For some movies buffs, simply having a bunch of movies isn’t enough to showcase our passion for film. Instead, we like to have a wide array of materials about film in which to gorge ourselves on. If you’re a fan of a certain genre, then it’s not outside the norm to have a book dedicated to those kinds of films. If you’re big into movie trivia, movie guides are a must have. Such is how the new book, World Gone Wild presents itself.
It’s a massive hardback tome (with some serious weight to it), that compiles a ridiculous amount of post-apocalyptic movies, which does include the zombie apocalypse films as well. World Gone Wild treats itself more like an encyclopedia, featuring a comprehensive alphabetical list of the films that take advantage of the downfall of civilization. More than just simple facts on each film, the book gives a rundown of each film from a more personal perspective, making each entry in the book more unique than info you could read on IMDB.
While the book lists everything alphabetically, there’s a great search option in the back which breaks down the movies by their sub-genre, so as to more easily find them. They list categories like comedies, survivors, last humans, etc. Say, you’re in the mood for a comedic movie in this genre, World Gone Wild provides a handy list of all the films that fit that suggestion, and then of course you can read more about them on their full listings. It’s a handy little way to find new and exciting movies that you may otherwise never have heard of (or given a second thought to).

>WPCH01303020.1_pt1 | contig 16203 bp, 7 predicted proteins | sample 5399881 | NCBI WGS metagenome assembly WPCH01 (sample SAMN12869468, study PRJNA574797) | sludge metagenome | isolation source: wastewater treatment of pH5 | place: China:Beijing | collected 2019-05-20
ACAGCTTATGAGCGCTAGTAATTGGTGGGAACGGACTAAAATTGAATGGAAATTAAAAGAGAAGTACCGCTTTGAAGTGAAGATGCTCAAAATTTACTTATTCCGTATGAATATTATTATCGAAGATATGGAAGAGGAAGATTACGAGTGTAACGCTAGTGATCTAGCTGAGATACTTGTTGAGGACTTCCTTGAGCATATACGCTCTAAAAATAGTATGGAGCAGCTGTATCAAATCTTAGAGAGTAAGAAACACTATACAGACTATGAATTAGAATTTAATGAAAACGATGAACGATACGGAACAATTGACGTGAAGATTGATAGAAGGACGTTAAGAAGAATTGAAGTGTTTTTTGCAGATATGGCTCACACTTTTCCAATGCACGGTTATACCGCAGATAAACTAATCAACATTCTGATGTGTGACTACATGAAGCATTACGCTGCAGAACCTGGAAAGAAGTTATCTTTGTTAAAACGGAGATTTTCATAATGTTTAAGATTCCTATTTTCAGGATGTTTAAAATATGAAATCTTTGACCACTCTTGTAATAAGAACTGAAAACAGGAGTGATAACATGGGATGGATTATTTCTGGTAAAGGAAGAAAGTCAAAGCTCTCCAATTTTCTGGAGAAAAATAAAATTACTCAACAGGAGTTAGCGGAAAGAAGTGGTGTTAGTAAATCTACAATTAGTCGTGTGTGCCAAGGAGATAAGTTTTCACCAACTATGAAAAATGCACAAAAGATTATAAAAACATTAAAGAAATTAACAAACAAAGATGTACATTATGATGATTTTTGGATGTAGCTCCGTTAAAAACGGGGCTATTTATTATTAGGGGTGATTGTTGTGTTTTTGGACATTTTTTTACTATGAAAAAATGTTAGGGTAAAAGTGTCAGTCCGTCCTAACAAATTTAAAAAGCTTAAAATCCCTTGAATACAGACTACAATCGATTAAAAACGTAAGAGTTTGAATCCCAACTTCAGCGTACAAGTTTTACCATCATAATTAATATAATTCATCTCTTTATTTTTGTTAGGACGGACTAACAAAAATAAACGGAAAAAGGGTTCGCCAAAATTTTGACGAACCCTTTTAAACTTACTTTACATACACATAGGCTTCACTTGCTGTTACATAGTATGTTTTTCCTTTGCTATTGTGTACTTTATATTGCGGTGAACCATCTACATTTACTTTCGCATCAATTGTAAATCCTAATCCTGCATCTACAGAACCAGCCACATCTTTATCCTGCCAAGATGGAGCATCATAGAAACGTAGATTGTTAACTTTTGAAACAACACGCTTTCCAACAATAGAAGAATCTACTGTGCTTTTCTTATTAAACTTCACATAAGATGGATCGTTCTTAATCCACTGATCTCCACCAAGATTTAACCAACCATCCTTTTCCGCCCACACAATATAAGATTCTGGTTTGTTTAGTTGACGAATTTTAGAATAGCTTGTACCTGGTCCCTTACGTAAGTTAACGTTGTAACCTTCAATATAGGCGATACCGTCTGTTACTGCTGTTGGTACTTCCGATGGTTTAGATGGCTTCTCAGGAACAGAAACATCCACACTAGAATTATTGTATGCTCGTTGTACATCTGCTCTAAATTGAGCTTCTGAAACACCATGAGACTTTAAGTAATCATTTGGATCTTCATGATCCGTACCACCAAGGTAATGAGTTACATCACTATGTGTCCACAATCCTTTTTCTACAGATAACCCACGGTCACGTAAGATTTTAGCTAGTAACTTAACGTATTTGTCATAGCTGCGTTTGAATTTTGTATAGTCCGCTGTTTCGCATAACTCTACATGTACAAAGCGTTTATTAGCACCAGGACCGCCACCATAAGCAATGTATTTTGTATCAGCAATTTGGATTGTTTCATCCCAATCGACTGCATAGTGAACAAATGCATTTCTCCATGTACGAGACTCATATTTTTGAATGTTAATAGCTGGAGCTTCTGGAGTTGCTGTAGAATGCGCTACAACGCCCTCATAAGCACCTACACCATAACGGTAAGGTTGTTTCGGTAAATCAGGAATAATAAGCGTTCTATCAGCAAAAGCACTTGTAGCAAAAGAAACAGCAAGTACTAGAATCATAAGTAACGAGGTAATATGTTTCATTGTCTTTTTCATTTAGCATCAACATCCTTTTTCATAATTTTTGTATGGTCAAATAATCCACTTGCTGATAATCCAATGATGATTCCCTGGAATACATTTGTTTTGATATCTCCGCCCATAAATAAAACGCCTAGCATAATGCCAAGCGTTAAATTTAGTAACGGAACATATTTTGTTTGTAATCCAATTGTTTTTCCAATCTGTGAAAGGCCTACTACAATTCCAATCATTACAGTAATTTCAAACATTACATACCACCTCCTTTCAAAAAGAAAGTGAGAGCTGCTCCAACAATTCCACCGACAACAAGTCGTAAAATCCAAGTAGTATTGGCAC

For me personally, this is perhaps the best aspect and use for this book. A good movie guide should introduce readers to new films that they might be interested in. It’s groupings by sub-genres in the back of the book, make this process very easy and has allowed me to find films I didn’t even know about that interest me.
As I mentioned, the descriptions of each film, aren’t simple synopsis and casting information. The authors of this book took the time to write about each individual film, inserting their own thoughts on the film and why it may (or may not) be worth your time. In this way, World Gone Wild feels like more than a simple trivia tool, and elevates it into fun reading material rather than being stale and boring. It shows that the authors took time with this project and because it’s such a large book, it demonstrates why they are an authority on this film genre.
World Gone Wild also gives you some interviews with industry leaders on this genre, giving more interesting reading material, and an insight into how some of these films came into existence. In all, the book does everything it can to provide an entertaining read for any who picks it up. For me, this makes the book far more worth the purchase price. I love guidebooks if for nothing other than the trivia/knowledge they offer. However, there’s no denying that they’re generally boring reads and meant most for “research” purposes. World Gone Wild manages to give out all the same information you’d want in those kinds of books, while also giving you something worth reading that can keep you interested.
All things considered, if you’re a fan of zombie movies, or post-apocalypse films, World Gone Wild is an easy pick-up. If you know someone who’s a fan of those movies, I could see this being the perfect gift as well. While I don’t normally give out scores for anything other than our movie and game reviews, I’m happy to say that this is a good purchase for movie buffs. No reason to be on the fence about getting World Gone Wild if you’re interested.